4. Rates of GST
  5. Model GST laws, principles of levy, apportionment of IGST(Interstate GST) and principles related to place of supply
  6. Special provisions with respect to the eight north eastern states, Himachal Pradesh, Jammu and Kashmir, and Uttarakhand
  7. Any other related matters

The GST Council may decide the mechanism for resolving disputes arising out of its recommendations. A central law will prescribe the manner in which the IGST will be shared between the centre and states, based on the recommendations of the GST Council

5.2 GST Network(GSTN)

GSTN is National Information Utility (NIU) which provides reliable, efficient and robust IT Backbone for the smooth functioning of the Goods & Services Tax regimen.

  • Provide common and shared IT infrastructure and services to the Central and State Governments, Taxpayers and other stakeholders for implementation of the Goods & Services Tax (GST).
  • Provide common Registration, Return and Payment services to the Taxpayers.

5.3 Tax Administration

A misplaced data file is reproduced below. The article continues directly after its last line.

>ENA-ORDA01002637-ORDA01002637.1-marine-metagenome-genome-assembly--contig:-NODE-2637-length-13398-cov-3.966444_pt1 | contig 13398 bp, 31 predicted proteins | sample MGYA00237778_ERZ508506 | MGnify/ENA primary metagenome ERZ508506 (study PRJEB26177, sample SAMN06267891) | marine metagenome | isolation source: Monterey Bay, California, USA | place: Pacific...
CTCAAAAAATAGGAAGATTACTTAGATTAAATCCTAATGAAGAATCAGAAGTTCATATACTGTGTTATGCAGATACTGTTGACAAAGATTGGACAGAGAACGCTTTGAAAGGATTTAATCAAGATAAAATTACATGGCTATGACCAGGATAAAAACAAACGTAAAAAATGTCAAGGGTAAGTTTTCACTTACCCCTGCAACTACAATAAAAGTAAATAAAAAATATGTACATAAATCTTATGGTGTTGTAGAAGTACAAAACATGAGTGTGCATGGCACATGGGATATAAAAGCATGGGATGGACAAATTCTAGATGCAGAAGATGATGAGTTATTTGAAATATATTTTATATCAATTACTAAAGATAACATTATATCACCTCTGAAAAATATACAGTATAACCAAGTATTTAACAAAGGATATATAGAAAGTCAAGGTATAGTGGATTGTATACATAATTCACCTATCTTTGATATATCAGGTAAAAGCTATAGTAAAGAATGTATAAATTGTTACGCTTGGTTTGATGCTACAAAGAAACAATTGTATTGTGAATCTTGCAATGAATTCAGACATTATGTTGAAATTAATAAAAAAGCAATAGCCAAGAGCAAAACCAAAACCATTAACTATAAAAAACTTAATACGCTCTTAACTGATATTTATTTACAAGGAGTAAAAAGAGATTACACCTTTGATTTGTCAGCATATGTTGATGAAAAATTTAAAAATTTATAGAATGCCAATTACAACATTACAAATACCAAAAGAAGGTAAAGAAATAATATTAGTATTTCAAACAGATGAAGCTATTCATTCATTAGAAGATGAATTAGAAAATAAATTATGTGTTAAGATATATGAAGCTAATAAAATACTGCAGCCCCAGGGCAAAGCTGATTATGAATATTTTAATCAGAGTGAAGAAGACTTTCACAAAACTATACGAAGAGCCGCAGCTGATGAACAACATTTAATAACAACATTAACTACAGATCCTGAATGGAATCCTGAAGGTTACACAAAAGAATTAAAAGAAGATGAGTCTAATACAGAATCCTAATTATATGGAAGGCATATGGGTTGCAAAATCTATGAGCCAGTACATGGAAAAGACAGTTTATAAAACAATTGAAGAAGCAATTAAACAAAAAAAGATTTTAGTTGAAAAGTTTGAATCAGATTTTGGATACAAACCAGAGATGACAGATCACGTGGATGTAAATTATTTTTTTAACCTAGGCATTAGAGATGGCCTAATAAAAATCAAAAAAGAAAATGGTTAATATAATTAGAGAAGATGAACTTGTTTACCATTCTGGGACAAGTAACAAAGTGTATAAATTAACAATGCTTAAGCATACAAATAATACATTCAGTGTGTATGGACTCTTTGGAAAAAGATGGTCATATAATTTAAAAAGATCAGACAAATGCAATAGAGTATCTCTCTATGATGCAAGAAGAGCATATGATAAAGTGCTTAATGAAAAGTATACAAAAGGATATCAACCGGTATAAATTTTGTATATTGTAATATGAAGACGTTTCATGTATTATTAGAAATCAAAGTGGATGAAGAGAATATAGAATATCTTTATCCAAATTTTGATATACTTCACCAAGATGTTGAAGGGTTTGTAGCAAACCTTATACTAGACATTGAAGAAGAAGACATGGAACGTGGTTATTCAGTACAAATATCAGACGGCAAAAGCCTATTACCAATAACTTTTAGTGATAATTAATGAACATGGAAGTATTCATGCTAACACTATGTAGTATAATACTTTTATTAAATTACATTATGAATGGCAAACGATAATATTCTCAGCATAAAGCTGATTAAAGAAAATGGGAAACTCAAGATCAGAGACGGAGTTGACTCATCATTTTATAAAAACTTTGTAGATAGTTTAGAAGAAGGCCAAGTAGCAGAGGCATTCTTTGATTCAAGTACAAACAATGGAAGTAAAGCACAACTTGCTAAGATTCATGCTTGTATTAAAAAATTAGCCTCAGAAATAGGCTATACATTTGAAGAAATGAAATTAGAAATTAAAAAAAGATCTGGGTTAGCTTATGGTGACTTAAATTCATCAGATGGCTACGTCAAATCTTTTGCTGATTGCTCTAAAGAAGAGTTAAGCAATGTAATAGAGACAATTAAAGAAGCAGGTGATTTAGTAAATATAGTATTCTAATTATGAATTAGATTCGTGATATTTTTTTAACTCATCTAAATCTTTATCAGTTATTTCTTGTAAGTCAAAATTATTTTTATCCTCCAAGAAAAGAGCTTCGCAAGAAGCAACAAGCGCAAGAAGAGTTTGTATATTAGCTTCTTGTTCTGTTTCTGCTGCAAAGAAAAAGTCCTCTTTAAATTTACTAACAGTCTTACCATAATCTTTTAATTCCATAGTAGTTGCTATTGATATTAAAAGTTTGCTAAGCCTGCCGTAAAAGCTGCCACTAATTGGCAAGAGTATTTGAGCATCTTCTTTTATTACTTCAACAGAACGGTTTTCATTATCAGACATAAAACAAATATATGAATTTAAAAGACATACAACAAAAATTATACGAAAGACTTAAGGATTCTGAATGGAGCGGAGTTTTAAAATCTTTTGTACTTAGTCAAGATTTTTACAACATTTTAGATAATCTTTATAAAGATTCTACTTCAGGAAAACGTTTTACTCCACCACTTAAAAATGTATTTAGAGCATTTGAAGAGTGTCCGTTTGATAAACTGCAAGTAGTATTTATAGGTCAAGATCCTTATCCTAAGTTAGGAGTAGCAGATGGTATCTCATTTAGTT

• There will be dual administration, 90% of all assesses with a turnover of Rs 1.5 crore or less will be assessed for scrutiny and audit by state authorities, the remaining 10% by the Centre. Above that limit, Centre and states will assess in a 50:50 ratio.
  • Each taxpayer would be assessed only by one authority. Both centre and states will have intelligence based assessment powers.
  • Territorial waters extending to 12 nautical miles fall under control of the union government but the states will be empowered to collect tax on any economic activity in this zone.

6. The Challenges and Future

The Challenges include,

  • Global experiences show that the GST will fuel inflation for the short term. The 18% taxation of services such as restaurants, movies etc. are bound to increase prices.